Antique appraisers have to be vetted and highly qualified. The antique appraisers I know tend to have gained their knowledge by 'doing'. Essentially, they come from an auction house background. Many, but not all, of the TV Antiques Roadshow experts have the exactly same auctioneering background. That's how they get to know what they know.
This section explains about the 'auctioneers assessment' - an assessment that takes place when you take your item to the auctioneer for sale.
Antique appraisers from the big international auction houses tend to specialise in one area or another. For example, there are specialist in ceramics, glass, furniture, silver, jewellery, etc etc (just like on the Antiques Roadshow).
Many local auctioneers who have been around the business all their lives are excellent general knowledge appraisers - in that they take about one second to see an item, compute how many thousands of times they have seen a similar item from the same maker go through their saleroom. They just 'know'.
These guys are senior, seasoned professional who have seen it all.
This page you will see is in the form of a questions and answer session - with me asking the questions and the valuers at Valuemystuff
kindly supplying the answers.
This section is continued from the previous page sell antiques & collectibles the right way....
The Auctioneers Assessment
Q. In theory, these auctioneer assessments are free, but I have personally found them inconvenient and inaccessible.
A. In principle, any auctioneer should provide you with a free valuation if you get in touch with him. The issue is that they don't always take the time to reply to your queries, especially if you don't necessarily want to sell. This is where online services like ours come in. We saw the need for an online service, which can provide an auction room estimate via email, within 48 hours with a very reasonable flat fee. You can find out more by going to our website.
Q. What can people reasonably expect from an antique appraiser?
A. Auctioneers, or else online valuation services, will provide you with a fair market value, which is the price your item should fetch at auction. This is essentially based on the previous results achieved by similar items, and does take into account fashions, taste, etc. Obviously, there can be variations from time to time which go outside the normal parameters. An auction antique appraisers job is to even this out and give a sensible auction estimate, based on the balance of his knowledge and experience.
Q. Why is there a difference between auction hammer price and retail or replacement value?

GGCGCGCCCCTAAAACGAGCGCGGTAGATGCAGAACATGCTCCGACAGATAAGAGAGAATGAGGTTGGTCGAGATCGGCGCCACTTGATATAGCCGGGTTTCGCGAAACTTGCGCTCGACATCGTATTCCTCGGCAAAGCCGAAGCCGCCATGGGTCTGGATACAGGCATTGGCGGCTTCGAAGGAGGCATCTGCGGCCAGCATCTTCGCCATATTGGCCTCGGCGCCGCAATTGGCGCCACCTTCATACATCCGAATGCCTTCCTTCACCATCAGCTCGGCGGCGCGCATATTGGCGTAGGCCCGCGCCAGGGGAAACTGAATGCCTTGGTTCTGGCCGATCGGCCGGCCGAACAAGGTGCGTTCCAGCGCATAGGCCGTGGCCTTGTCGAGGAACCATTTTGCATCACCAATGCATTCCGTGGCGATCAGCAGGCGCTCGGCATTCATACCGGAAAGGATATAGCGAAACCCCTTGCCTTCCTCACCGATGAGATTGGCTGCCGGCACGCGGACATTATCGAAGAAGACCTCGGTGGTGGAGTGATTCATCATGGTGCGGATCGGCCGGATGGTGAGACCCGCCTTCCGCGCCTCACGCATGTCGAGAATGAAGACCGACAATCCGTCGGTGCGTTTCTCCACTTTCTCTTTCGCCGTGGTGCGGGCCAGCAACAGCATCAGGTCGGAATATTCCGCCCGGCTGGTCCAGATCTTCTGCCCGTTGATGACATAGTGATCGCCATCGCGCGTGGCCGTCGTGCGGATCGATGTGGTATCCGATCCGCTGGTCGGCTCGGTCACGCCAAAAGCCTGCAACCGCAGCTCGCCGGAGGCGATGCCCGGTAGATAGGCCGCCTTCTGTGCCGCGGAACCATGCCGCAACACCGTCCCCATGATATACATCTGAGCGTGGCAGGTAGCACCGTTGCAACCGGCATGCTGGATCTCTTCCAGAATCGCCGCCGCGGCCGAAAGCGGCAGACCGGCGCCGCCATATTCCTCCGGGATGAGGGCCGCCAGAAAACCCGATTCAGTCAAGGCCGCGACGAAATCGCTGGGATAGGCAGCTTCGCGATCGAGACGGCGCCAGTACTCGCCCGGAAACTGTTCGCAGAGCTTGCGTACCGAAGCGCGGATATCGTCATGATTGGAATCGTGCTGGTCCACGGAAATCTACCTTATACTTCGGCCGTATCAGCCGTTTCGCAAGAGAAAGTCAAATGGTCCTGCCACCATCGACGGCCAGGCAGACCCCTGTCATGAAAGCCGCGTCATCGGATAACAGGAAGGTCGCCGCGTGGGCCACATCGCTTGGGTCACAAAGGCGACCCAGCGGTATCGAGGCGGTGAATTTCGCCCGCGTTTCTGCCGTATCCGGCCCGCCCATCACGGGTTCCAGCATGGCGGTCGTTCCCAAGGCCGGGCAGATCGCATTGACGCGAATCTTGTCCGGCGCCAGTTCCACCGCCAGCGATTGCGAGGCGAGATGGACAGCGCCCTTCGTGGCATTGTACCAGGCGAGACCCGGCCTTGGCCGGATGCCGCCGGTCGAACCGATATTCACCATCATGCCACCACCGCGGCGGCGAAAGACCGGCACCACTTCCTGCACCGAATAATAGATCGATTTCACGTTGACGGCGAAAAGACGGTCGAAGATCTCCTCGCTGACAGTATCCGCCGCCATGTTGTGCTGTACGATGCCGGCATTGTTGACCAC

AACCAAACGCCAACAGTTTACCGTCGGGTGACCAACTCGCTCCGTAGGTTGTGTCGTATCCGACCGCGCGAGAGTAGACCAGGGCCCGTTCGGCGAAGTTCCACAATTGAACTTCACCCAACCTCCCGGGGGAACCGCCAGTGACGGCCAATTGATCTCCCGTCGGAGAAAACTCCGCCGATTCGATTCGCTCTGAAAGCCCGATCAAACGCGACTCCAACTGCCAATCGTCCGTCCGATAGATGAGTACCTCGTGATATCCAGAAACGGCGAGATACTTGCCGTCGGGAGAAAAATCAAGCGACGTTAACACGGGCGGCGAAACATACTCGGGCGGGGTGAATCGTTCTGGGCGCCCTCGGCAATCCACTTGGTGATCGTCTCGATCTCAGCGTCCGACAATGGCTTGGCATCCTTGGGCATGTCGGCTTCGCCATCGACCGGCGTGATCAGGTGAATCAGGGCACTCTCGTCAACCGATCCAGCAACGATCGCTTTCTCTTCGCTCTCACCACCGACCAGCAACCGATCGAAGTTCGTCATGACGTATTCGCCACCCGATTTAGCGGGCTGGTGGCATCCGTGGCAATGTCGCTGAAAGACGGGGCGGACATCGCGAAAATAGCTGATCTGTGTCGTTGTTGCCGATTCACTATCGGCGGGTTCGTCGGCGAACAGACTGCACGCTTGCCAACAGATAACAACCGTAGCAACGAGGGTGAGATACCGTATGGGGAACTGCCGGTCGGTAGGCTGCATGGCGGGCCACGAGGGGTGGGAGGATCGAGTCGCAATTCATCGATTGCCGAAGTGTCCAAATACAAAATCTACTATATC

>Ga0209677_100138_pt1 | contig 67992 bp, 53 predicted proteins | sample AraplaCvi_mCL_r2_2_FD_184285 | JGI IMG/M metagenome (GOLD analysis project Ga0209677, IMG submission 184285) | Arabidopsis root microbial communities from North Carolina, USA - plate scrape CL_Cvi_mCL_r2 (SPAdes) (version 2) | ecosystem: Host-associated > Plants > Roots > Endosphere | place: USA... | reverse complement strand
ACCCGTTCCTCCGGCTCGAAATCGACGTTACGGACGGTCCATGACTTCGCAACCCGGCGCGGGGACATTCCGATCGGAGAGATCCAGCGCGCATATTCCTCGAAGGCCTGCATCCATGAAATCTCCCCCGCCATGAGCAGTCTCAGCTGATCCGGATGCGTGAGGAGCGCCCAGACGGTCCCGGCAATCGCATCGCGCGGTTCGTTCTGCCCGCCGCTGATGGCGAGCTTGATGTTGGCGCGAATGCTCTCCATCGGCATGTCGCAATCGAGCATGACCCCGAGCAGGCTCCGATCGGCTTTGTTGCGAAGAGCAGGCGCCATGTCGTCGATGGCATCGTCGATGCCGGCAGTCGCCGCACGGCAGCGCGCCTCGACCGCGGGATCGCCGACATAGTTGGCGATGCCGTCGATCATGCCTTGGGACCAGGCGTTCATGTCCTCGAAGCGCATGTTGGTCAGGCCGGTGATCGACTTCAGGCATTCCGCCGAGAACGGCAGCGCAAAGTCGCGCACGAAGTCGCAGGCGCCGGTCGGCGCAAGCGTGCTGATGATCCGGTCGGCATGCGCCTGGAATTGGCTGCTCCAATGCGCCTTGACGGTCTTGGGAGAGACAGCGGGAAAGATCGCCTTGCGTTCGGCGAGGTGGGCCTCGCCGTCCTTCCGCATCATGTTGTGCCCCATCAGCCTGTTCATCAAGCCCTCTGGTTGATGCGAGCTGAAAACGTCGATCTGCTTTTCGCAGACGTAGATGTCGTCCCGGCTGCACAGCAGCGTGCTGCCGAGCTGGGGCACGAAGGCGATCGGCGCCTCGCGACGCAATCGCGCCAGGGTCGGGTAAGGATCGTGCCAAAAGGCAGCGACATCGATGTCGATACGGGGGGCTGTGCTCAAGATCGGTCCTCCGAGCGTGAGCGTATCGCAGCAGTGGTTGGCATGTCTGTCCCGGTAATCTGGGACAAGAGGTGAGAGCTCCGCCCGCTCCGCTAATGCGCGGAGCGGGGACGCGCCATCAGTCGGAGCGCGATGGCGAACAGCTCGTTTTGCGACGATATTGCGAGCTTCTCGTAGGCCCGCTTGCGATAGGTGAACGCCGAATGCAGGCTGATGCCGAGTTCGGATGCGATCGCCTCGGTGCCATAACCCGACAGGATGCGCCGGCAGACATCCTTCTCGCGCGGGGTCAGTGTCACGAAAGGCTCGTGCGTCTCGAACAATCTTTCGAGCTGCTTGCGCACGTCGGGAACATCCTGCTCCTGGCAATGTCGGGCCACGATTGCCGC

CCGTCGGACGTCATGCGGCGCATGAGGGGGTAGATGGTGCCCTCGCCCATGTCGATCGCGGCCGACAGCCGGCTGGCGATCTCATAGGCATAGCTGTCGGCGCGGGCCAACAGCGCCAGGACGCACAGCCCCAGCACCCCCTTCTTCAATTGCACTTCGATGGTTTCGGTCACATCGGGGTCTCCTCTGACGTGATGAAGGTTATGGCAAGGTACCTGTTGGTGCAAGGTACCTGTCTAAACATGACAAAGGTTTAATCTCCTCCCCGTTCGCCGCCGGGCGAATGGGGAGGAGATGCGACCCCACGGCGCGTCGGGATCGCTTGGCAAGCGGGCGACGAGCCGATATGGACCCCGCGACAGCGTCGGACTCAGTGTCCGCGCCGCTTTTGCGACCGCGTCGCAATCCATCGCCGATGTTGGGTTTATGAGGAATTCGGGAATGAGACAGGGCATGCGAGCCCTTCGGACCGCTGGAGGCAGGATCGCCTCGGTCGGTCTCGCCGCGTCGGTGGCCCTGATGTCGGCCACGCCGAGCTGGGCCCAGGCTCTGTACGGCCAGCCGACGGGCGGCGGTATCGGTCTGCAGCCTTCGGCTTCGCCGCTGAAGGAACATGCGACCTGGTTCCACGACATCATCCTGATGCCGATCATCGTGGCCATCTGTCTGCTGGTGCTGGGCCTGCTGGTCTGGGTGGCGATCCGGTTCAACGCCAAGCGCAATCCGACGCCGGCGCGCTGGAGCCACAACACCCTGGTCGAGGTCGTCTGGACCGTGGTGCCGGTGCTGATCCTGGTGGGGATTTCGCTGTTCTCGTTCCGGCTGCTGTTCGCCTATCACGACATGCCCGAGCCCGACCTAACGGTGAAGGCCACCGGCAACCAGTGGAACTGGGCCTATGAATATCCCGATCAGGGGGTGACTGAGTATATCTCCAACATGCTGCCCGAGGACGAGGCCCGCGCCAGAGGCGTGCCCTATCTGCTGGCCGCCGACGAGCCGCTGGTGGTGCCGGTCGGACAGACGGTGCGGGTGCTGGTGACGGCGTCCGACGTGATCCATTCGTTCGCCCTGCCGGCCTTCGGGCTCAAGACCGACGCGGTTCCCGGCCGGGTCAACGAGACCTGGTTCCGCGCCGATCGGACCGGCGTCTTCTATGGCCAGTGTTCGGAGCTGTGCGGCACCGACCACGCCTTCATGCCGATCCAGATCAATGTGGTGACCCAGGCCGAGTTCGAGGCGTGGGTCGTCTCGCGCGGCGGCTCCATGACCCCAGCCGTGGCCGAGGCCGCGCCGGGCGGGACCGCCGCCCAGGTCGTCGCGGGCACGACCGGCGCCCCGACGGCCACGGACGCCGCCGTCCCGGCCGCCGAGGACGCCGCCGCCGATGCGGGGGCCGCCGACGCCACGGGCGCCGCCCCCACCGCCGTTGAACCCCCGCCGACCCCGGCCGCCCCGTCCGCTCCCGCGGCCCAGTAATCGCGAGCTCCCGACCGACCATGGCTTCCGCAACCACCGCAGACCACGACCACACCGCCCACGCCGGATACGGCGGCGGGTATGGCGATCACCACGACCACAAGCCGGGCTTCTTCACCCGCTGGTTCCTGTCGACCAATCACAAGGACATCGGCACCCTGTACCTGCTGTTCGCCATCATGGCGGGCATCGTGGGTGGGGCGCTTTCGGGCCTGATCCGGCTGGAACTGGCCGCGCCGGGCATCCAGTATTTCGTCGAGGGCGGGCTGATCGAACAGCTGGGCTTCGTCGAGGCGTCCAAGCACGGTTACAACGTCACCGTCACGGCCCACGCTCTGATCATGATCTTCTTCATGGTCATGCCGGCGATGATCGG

A. A retail or replacement value will generally be more than the hammer price at auction simply because you have to allow for a retailer's margin. If a dealer sources stock at auction, you can hardly expect him to sell it at the same price to the end user. The antique appraiser is giving the fair market value as the auction hammer price. The 'market' meaning the auction market, not the retail sector. The auctioneer takes only a 10%-15% cut from the seller but on top of that also charges a buyers premium which, based on the hammer price, can be up to 25% or more in some cases. Typically a retailer needs at least to double his money in order to pay overhead. Furthermore, an auctioneer is merely a sales agent, not having to pay for, hold, and finance the stock. In addition, the retailer would usually have to be paying prime retail location rates, whereas, an auctioneer might be more tucked away.
Q. Please explain how the 'reserve' price works.
A. If selling, you will have to sign a contract with the auctioneer, where you agree to their terms and conditions. One important part of your contract will be the reserve price. It is the minimum amount you are willing to sell at. This won't be divulged to the buyers though. The reserve price is usually 10% below the low estimate worked out by the antique appraisers. It obviously can't be higher than the antique appraisers recommendation.
This series is continued in the next part which is "The Auctioneers Charges for Selling Your Antiques, Collectibles & Vintage China". The previous page is Sell Antiques & Collectibles the Right way....
This page is part 3 of a 4-part article series
The 1st article in the series tells you how to find the best auction room for selling your items.
The 2nd article looks at the marketing skills needed by your chosen auctioneer.
The final 4th part is about auctioneers commissions and consignment agencies.
return from Antique Appraisers to Figurines Sculpture homepage, or alternatively back to the hub page for this section Antique Appraisals